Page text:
“In my opinion, in the coming time, the MARD will be responsible for this,” said Minister Hoan. “However, first of all, local leaders should change, too. Otherwise, we will move risks in one sector to others.”
… but it needs a “revolution” in agricultural production organization
Prof. Vo Tong Xuan, honorary rector of Nam Can Tho University and the second speaker at the discussion, maintained that agricultural production conducted by Vietnamese farmers has been spontaneous. Farmers can grow any crops they like or get rid of them on their own, he said, adding that there has been neither proper organization nor arrangement.
“Worse, it is this malpractice that has prolonged farmers’ poverty,” said the professor.
According to Mr. Xuan, the weak point of the Vietnamese farmer, and even Vietnamese businesses, is they remain mostly unaware of market demands, say, what the American market needs or what the Canadian market or the European consumer wants from them.
“In my opinion, the MARD may gain more information in this regard via Vietnamese trade missions in foreign countries when it comes to the way people there use agricultural products,” said Prof. Xuan. “Relying on the collected data, the MARD can figure out what the products in need are and where they can be planted [in Vietnam].”
According to Mr. Xuan, starting from market demands, the MARD can discuss with the enterprises involved and create conditions for them to sign contracts and arrange production in Vietnam.
“However, what really counts is farming cooperatives must be set up and farmers have to be trained and agronomists provide farmers with cultivation techniques,” said the professor. “Next, huge agricultural product supplying sources will take shape to provide ample raw materials to businesses which produce branded agricultural commodities to satisfy customer needs.”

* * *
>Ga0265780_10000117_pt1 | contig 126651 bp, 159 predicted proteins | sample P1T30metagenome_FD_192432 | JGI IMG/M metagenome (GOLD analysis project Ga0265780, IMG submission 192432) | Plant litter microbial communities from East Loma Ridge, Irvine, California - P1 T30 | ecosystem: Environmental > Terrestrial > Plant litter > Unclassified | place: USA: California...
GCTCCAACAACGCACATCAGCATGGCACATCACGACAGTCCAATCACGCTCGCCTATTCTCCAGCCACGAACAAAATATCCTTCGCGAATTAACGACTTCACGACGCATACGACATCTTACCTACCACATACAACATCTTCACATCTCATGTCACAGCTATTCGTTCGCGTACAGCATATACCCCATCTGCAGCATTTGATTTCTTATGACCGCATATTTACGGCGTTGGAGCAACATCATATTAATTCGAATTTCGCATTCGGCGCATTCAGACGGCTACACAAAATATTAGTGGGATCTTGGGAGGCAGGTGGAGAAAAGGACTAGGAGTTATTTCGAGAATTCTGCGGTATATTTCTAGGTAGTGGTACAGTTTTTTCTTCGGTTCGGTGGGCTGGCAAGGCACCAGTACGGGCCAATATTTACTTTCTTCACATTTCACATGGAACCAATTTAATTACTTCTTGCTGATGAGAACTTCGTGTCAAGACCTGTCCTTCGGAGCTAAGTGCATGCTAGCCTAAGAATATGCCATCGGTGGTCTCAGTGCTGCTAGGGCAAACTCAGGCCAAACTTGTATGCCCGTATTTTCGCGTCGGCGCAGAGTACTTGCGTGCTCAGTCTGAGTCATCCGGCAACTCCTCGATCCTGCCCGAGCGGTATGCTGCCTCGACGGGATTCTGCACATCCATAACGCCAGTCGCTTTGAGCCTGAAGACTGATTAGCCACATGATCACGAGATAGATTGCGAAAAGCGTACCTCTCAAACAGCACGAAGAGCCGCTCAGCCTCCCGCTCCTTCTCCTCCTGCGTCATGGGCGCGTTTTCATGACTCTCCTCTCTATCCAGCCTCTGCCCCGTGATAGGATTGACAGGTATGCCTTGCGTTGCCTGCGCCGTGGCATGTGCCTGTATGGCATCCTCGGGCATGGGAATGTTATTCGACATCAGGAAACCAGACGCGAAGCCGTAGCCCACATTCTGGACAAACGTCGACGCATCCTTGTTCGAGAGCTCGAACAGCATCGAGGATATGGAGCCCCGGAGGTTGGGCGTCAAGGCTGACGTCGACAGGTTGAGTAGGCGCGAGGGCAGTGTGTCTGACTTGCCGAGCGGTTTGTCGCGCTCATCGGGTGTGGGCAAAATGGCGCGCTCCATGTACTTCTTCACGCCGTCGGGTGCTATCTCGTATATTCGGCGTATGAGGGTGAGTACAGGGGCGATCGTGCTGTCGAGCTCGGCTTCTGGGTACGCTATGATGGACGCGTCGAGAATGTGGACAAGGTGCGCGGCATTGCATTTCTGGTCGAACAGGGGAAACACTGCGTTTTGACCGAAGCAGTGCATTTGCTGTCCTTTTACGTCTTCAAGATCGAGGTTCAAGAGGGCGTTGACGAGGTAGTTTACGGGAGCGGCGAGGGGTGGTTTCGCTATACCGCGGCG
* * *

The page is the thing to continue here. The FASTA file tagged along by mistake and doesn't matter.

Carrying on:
Addressing this issue, Minister Hoan said Vietnam’s agriculture needs major “overhaul.” That should be a process similar to a “revolution” in production organization, not only in science and technology for productivity improvement. “If we fail to re-organize agricultural production, we will be able to go nowhere as our production has reached the ceiling.”
“Why do I say so?” asked Mr. Hoan rhetorically. According to him, small-scale and spontaneous production and short-termism are the “curse” put on Vietnam’s agriculture rendering it weak and vulnerable. “We have to re-organize production to break that ‘curse,’” he said.
It is this reason that in the next development strategy, the MARD will focus on three issues, encompassing cooperation, partnership and market. “First, it is cooperation between producers [farmers] via cooperatives. Second, it involves the partnership between cooperatives and businesses. And third, markets will regulate production and trading, not vice versa. These three issues must be consistently pursued.”
Furthermore, the minister said the MARD is building a project to develop the agricultural market, particularly the export of fruit to potential markets to submit it to the Government for approval. “We have worked with [Vietnamese] ambassadors in Europe, trade missions and commercial attachés so that we can build standardization and production processes to help carry out export to these markets,” said Mr. Hoan.
He emphasized that to this effect, agricultural material supplying sources meeting European standards must first be built along with investment in storage technologies and the reduction of logistics costs to improve competitiveness.
According to the minister, the MARD will hold training courses aiming at ameliorating capabilities, skills and knowledge for farmers. “The provision of seeds or breeds are not enough,” he said. Only when farmers want to change will agriculture be changed, said Minister Hoan. And that will come the time when farmers can thrive with agriculture and rural areas.